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This is clearly from the "For What Its Worth Dept." but since I think it does pass the sniff test of plausibility, I thought I'd share this with you.

From asharq alawsat, the leading Arabic International Daily - English Edition, by Nazeer Rida, 24 Dec 2012:

US - Russia reach agreement on al-Assad ouster: Opposition sources

Beirut, Asharq Al-Awsat – Senior sources in the opposition Syrian National Coalition have revealed that Moscow and Washington have reached an agreement on the Syria crisis, informing Asharq Al-Awsat that this includes “a settlement regarding the departure of President Bashar al-Assad from power”. However the source added that “sticking points in this agreement include the precise mechanism of al-Assad’s departure and handover of power.”

The source confirmed that this US - Russian agreement which was reached during meetings between officials in Dublin and Geneva last week “stipulates that a settlement has truly been agreed”. The senior Syrian National Coalition source added that these meetings "led to two options being outlined for the Syrian President, namely either that he is a partner in transferring power and enjoys international protection, or the transfer of power is negotiated in his absence and he loses the [international] protection that can be gained by agreeing to a settlement.”

This information intersects with other information revealed by Syrian National Coalition member Adib al-Shishakli on his Facebook page. Quoting a Russian source, al-Shishakli claimed that Syrian President Bashar al-Assad “has expressed his readiness to negotiate and leave power, accompanied by 142 members of his entourage.”

Speaking exclusively to Asharq Al-Awsat, al-Shishakli revealed that this 142 member entourage “includes 108 military and security figures who are responsible for issuing orders to the armed and security forces to kill Syrians” adding “as for the rest, these are members of the al-Assad family.”

Al-Shishakli stressed that al-Assad was including these figures in the negotiations “with the objective of protecting them from International Criminal Court [ICC] prosecution.”

The senior Syrian National Coalition figure also asserted that “the Russians are now well aware that they are no longer able to protect al-Assad in power, and they have no choice but to lift immunity from him and negotiate with the international community.”

For his part, another Syrian National Coalition member, Walid al-Bunni told Asharq Al-Awsat that Russian – US talks are ongoing with UN envoy Lakhdar Brahimi over the Syrian file. He stressed that “the Syrian opposition will not accept any solution that includes Syrian President Bashar al-Assad remaining in power.”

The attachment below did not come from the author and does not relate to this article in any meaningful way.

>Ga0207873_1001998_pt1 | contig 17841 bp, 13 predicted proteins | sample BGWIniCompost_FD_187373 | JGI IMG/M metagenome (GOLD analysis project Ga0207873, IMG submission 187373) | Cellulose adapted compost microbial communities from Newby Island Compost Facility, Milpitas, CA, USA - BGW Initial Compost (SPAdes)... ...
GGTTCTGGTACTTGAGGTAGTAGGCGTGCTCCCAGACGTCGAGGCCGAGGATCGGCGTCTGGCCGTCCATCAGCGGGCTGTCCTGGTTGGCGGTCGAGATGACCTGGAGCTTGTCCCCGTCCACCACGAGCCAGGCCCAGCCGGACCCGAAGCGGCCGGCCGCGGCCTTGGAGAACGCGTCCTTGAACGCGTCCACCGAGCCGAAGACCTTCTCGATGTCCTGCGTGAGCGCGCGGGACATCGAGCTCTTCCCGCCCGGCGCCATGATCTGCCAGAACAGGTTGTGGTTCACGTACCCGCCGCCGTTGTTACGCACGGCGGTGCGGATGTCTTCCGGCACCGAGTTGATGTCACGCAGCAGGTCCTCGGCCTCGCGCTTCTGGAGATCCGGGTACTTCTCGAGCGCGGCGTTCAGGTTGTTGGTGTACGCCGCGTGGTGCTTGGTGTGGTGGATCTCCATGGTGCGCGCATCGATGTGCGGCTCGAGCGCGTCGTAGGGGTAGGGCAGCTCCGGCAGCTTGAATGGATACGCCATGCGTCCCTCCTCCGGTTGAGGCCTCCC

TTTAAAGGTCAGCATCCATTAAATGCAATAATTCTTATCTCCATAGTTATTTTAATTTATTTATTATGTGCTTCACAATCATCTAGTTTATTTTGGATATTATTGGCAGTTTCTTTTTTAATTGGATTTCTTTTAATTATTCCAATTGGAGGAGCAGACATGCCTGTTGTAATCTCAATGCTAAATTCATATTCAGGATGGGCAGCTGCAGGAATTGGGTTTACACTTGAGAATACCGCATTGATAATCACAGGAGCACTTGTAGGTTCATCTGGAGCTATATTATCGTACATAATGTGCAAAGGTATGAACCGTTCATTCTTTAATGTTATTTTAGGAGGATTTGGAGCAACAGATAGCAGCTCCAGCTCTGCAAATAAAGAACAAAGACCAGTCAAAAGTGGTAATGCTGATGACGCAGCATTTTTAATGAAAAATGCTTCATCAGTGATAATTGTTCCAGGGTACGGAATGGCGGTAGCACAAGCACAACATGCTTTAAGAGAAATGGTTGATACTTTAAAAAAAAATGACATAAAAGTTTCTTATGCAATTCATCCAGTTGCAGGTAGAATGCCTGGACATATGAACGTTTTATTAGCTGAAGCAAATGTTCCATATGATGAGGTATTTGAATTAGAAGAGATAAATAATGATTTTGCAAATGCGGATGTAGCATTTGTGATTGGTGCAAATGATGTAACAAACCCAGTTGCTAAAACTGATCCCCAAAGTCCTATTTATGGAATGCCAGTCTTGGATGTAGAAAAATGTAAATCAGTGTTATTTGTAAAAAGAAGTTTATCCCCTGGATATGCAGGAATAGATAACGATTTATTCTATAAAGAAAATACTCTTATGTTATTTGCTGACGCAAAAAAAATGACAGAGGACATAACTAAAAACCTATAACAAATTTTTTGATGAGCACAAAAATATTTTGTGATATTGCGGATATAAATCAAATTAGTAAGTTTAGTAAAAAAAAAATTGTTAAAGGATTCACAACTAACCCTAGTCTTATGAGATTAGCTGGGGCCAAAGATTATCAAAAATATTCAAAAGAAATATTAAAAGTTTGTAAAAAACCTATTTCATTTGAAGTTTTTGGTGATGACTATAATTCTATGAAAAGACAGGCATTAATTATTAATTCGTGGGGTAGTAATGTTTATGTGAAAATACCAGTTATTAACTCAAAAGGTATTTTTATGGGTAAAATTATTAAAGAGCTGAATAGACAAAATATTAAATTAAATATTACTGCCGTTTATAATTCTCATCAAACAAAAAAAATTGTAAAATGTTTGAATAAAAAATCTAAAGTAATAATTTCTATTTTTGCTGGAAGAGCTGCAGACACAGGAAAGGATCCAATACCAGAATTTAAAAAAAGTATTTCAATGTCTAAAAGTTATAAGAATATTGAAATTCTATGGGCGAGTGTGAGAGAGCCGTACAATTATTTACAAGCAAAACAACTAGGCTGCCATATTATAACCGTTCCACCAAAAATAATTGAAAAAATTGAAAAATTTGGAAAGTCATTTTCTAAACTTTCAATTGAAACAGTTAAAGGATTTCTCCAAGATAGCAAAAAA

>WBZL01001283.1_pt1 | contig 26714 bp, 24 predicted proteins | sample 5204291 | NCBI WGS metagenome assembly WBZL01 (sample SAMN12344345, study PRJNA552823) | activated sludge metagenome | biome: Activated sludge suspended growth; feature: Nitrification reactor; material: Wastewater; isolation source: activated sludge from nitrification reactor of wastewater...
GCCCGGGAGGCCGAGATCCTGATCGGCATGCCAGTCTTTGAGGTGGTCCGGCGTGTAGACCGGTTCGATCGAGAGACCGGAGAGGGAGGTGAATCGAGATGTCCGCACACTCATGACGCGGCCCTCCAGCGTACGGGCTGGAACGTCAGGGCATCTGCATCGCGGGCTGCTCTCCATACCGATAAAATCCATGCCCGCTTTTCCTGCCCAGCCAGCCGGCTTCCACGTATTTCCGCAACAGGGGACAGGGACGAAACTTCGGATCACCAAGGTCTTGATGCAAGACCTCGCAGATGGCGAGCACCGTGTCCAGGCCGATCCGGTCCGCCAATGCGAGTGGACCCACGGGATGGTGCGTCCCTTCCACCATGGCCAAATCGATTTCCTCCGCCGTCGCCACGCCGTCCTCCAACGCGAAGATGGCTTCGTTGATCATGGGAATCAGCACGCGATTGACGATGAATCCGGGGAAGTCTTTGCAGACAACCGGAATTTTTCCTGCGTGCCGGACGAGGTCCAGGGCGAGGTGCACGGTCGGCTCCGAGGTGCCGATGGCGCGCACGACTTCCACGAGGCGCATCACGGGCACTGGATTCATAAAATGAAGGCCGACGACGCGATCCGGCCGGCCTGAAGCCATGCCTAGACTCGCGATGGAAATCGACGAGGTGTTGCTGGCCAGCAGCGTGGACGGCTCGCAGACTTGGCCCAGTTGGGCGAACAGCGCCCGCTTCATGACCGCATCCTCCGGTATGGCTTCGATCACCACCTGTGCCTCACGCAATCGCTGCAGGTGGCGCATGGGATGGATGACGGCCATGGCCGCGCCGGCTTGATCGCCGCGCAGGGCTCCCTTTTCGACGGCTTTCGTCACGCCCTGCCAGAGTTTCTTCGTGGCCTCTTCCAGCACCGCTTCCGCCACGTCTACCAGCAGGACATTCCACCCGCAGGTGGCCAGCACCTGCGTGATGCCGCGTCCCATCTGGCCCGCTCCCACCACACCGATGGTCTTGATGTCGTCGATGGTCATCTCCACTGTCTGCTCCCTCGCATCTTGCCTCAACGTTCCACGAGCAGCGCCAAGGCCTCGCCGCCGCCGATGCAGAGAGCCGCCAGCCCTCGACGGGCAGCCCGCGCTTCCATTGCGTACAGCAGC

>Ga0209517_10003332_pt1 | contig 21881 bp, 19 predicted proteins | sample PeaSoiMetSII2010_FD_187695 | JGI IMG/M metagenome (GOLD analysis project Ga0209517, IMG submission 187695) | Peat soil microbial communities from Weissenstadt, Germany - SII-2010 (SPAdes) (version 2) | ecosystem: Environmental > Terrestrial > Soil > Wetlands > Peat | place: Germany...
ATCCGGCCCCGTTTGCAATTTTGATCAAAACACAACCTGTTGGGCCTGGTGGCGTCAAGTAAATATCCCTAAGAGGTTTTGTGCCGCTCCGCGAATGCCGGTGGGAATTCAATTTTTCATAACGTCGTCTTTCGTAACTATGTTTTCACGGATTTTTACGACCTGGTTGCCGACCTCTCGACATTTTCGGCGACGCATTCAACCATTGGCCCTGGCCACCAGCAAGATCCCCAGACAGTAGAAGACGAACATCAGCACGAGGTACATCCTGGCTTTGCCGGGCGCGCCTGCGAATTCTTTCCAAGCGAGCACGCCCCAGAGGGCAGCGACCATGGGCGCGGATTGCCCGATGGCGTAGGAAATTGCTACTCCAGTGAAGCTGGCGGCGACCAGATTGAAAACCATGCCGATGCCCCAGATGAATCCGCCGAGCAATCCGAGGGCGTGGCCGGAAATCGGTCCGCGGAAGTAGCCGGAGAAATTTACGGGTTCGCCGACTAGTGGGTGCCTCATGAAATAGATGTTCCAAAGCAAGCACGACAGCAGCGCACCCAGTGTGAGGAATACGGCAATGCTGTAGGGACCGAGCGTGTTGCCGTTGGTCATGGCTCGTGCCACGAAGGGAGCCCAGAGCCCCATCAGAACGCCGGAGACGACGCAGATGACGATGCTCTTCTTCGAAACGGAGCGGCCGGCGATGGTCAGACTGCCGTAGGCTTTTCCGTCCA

Al-Bunni said “the Syrian opposition will also not accept any political solution except after the departure of al-Assad, his aides, family and the rest of his regime” adding “the Syrian security apparatus, which has terrorized the Syrian people throughout this period, must also be dismantled.”

Speaking on Thursday, Russian President Vladimir Putin said “we are not concerned about the fate of al-Assad’s regime. We understand what is going on there.” Commenting on this, al-Bunni said “there is a new Russian political approach that is different than its previous approach” adding “this can be inferred from the statements issued by Russian Deputy Foreign Minister Mikhail Bogdanov as well as other statements issued after this, particularly those by Putin.”

Speaking last week, Bogdanov told reporters that al-Assad’s forces are “losing more and more control and territory” adding “we cannot rule out the victory of the Syrian opposition.” Speaking on Friday, Russian President Vladimir Putin said that Russia isn’t a “defender” of Syria’s President al-Assad, adding that Moscow wants to see a democratically elected government in Damascus.

Speaking exclusively to Asharq Al-Awsat, Syrian National Coalition member Walid al-Bunni said “I believe that the Russian viewpoint is in the process of change, after Moscow became aware that the Syrian opposition are making gains on the ground, becoming convinced that al-Assad’s ouster is only a matter of time.”

In a related context, the opposition Syrian National Coalition described an Iranian initiative to resolve the Syrian crisis as a “desperate attempt to prolong the life of the al-Assad regime.”